A good book can be thrilling, from the moment you open the cover to the time you turn the last page. It can be heartbreaking, funny, amusing, and exciting. An author can scare you half to death or make you fall in love with someone not even real. And sometimes, an author can write a book so lovely, so wonderful, that once you finish it, you think, “wow. I just lost a best friend.”
Such was the case with author Sherry Thomas’s debut book, Private Arrangements. That story left me feeling bereft after reading the last page. I had felt like I honesty went through something with the characters she had so perfectly crafted. I felt like I bonded with them. I felt like I knew them. And I was sad once their story was over, not because it didn’t end happily (the ending was perfect), but just because it ended. Sherry’s book was a wonderful place that I didn’t want to leave. (And I didn’t, by the way. I picked up the book about twenty minutes after I finished and read it again.)
Over the years, she has written six more books. Two of them haven’t been released yet, but of the four that are currently on shelves, I own and have read each one – multiple times. And yes, I’ve had the same reaction to those stories as I did to Private Arrangements. There’s a very simple reason for that: Sherry is a wordsmith and master. Her books are as important, sweeping, and groundbreaking as Kathleen Woodiwiss’s were in the 70s.
So, in honor of Sherry’s newest book, Ravishing the Heiress, being released this Tuesday, I give you one of my very first interviews, and one of my favorites. From the dusty shelves of my archives, here is Sherry Thomas in her 2008 interview talking about her debut, Private Arrangements.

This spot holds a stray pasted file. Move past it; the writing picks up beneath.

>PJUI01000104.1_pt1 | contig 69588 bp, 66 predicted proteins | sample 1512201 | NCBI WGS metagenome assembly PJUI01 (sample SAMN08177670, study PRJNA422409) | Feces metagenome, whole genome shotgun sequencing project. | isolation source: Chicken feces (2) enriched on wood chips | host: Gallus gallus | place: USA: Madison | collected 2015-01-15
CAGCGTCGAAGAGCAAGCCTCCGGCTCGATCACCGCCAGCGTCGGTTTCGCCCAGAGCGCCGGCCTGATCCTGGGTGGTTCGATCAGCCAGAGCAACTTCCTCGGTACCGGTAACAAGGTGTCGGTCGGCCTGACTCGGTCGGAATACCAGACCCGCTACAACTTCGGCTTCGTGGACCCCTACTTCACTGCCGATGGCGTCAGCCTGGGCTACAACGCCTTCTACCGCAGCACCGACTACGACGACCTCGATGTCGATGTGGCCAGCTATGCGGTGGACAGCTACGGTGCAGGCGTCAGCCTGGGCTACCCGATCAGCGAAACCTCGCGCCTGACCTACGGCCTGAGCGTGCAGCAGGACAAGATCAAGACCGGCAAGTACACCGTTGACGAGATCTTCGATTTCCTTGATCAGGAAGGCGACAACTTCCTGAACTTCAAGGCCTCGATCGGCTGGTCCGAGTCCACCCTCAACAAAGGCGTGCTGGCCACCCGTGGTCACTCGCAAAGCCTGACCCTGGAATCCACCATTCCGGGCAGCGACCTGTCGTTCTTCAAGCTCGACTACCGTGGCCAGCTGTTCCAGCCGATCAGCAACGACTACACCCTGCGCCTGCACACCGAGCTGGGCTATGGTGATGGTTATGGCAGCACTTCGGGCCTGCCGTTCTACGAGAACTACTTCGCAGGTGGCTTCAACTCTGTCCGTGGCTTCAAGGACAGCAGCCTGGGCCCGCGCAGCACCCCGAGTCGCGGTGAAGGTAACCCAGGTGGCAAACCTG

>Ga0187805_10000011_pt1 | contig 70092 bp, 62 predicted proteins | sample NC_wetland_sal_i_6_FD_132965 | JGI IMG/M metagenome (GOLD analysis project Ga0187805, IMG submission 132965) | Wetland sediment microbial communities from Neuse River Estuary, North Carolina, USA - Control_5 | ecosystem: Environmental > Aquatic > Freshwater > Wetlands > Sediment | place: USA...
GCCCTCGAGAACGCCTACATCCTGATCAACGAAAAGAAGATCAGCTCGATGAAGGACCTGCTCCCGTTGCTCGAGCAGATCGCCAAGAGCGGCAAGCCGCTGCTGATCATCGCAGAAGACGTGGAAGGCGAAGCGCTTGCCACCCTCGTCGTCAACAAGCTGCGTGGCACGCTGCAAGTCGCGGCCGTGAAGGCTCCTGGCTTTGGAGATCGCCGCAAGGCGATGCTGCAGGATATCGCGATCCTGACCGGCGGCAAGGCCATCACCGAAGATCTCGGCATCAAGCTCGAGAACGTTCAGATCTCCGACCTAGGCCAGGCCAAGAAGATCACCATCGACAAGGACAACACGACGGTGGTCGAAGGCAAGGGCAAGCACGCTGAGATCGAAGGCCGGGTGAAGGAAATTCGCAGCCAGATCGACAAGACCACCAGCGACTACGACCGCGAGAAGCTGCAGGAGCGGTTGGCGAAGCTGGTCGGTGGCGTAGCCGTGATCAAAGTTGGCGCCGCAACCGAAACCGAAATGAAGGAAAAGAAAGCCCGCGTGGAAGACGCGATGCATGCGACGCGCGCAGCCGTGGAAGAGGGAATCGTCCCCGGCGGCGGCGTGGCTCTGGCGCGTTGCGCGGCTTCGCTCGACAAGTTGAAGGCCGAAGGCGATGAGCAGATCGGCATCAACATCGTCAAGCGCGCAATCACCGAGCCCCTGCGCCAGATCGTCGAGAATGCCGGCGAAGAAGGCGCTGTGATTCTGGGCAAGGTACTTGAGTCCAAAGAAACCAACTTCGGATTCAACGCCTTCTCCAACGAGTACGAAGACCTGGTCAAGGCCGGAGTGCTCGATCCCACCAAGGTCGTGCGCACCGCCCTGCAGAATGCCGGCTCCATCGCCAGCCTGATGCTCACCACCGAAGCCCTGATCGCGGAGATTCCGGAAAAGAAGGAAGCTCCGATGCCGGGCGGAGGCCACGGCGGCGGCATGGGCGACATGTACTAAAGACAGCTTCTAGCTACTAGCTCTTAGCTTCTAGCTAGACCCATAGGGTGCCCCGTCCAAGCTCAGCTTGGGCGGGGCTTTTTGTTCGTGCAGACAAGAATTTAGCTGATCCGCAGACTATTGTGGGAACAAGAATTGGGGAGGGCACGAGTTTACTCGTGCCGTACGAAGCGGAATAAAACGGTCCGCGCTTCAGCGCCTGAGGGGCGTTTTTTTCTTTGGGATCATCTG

Hi Sherry. Thanks for stopping by and talking with me. Let’s begin! Private Arrangements, your current book available now, focuses on the story of Gigi andCam. When I finished reading it, I read it again. Now, a part of that had to do with your “voice”, the style in which you write. Was your voice something that had to be developed over time, or did you just always write with that kind of elagant, graceful, quick, lyrical style?
Thank you and excuse me for a second as I go look for my jaw, I think it hit the carpet and bounced off somewhere. 🙂
For most of my writing life, I barely thought about voice. I could recognize an extraordinary voice, like Judith Ivory’s or Isabel Allende’s, but that was about it. I assumed I didn’t have much of one and did not agonize about it—I figured I’d manage without.